When you look at it from a customer view, should they be able to charge you based on "premium" content? From a strictly customer view, no, I shouldn't have to pay more for internet service based on content. Its the Internet, access to the WWW, email, FTP, etc. In certain states and companies they are already capping usage, in the same matter as most Cell Phone Carriers. In those instances, they either start charging more per GB, start throttling speed, cut service all together, or a combination. Depending on how you look at it, that is already paying for a "premium" service.

However, many changes in the content world, and changes in the provider world, are going to make regulations punitive. Take for instance HBO GO. This is eventually going to be available across all of the Internet (no need for Apple TV.) You won't need cable any longer to get it. Many Cell Phone providers are making changes like allowing FREE bandwidth for Streaming in particular. You only pay for the Internet usage you use in a traditional way, like downloads or email traffic. Pandora and Netflix are going to be free streaming. So in the end, whatever regulation they create may not even apply to the latest content/usage offering.

And does business really NEED further regulations to jump through? One of the reasons innovation has been so rampant on the Internet is because of the freedom from regulation. Netflix would never have taken off so well on the Internet if we had the tiered, capped bandwidth Europe and England supposedly have. People in NY started legislation when Time Warner Cable threatened to start capping bandwidth. They immediately put that idea aside. Now that they merged with Charter, I wonder what will change?

The only thing I can truthfully say is that I am glad I moved to somewhere I could get CHOICE in High Speed Internet. I currently have Verizon FIOS and love it. Have not went back to TWC since. The only problem is now they are playing the same games that Cable does with their pricing structure, thinking we would never switch back. Further regulations I think will stifle competition, and we need MORE not LESS of that. Too many are held hostage by only have one service provider.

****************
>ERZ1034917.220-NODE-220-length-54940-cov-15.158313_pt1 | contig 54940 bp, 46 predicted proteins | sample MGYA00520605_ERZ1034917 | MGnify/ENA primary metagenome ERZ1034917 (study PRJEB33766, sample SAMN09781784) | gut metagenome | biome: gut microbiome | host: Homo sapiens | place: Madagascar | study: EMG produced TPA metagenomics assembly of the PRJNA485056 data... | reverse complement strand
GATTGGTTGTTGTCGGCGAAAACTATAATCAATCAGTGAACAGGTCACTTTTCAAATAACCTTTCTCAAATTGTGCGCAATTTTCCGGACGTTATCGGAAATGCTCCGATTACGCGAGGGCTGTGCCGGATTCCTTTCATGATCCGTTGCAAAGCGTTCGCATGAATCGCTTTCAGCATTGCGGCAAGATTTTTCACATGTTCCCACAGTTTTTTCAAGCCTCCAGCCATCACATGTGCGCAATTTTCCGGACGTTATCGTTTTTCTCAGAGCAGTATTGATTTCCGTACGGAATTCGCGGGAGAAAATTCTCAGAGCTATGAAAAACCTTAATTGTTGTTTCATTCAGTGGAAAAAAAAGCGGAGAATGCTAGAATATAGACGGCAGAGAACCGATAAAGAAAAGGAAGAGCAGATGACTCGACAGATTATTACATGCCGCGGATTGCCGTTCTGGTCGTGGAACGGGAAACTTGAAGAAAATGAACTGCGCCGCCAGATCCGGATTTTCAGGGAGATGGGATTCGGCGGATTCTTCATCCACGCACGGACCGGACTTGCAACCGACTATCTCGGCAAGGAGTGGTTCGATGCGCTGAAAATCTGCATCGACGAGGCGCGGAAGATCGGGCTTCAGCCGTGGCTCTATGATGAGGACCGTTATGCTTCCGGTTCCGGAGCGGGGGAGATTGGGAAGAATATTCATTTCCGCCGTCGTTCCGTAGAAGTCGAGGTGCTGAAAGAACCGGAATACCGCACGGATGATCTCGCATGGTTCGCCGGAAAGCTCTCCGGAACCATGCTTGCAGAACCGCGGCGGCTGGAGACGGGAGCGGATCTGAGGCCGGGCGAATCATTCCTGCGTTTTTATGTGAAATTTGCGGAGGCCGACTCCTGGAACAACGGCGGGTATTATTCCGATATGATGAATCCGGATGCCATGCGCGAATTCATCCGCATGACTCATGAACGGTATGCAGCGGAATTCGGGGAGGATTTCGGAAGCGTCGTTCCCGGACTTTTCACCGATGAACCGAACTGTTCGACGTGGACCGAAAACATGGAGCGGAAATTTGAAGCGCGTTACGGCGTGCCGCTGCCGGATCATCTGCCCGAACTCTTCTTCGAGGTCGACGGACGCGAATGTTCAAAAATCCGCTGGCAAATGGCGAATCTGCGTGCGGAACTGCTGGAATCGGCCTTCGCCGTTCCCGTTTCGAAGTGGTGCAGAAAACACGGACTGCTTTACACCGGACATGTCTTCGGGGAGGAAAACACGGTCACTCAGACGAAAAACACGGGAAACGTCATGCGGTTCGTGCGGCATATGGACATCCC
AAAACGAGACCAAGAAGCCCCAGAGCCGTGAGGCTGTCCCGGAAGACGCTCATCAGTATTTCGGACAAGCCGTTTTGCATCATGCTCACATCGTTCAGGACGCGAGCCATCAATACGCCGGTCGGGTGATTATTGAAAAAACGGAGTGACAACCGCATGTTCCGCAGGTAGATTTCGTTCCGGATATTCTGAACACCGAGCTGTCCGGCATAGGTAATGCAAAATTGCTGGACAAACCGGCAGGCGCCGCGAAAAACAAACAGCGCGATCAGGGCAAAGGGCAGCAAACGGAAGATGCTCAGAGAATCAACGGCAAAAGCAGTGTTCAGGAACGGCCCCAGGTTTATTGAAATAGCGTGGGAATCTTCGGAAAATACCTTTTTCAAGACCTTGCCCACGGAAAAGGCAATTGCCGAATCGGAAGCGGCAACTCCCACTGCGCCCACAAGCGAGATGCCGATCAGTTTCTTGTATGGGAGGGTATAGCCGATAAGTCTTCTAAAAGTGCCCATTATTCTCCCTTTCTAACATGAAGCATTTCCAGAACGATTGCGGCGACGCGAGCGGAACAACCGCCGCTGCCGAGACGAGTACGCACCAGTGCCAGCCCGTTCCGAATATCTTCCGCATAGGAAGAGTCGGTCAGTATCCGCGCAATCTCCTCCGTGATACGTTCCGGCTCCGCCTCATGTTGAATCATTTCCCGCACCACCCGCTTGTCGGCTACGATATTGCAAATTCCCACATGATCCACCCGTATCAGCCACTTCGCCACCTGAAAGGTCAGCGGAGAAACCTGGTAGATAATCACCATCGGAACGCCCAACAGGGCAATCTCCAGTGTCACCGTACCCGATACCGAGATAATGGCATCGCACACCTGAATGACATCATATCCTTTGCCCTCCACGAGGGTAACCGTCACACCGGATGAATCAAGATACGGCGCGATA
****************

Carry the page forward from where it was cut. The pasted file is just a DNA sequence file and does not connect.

Thanks for this article, and keep up the good work... time to see about my FIOS bill and getting a discount...

matt_2058's picture

The idea of net neutrality is great. I don't know enough about classifications, but since the court sees it like this....

"The case has now reached a Federal Appeals court, which voted 2-1 to reject the challenge. They said that Internet use was now so widespread and important to daily lives that it was right to treat it in the same way as telephone networks"

....Then maybe there should be some pricing oversight. Or at least something in place to maintain a competitive atmosphere between providers. We don't want the 'Too Big To Fail' situation again in any area of service providers.

I think that in the end it will become this giant mess like the IRS Tax Code and its 74,608 pages. After all, this simple single thing loosely called "internet access" allows us to shop anywhere in the world, email instead of mail, talk, get hundreds of TV channels, get an education, do research, be entertained, be monitored by a doctor, etc.

History gives us so many examples of the consequences with a monopoly. US heavy-lift space access headed in that direction, with costs becoming astronomical and it being a single-point risk.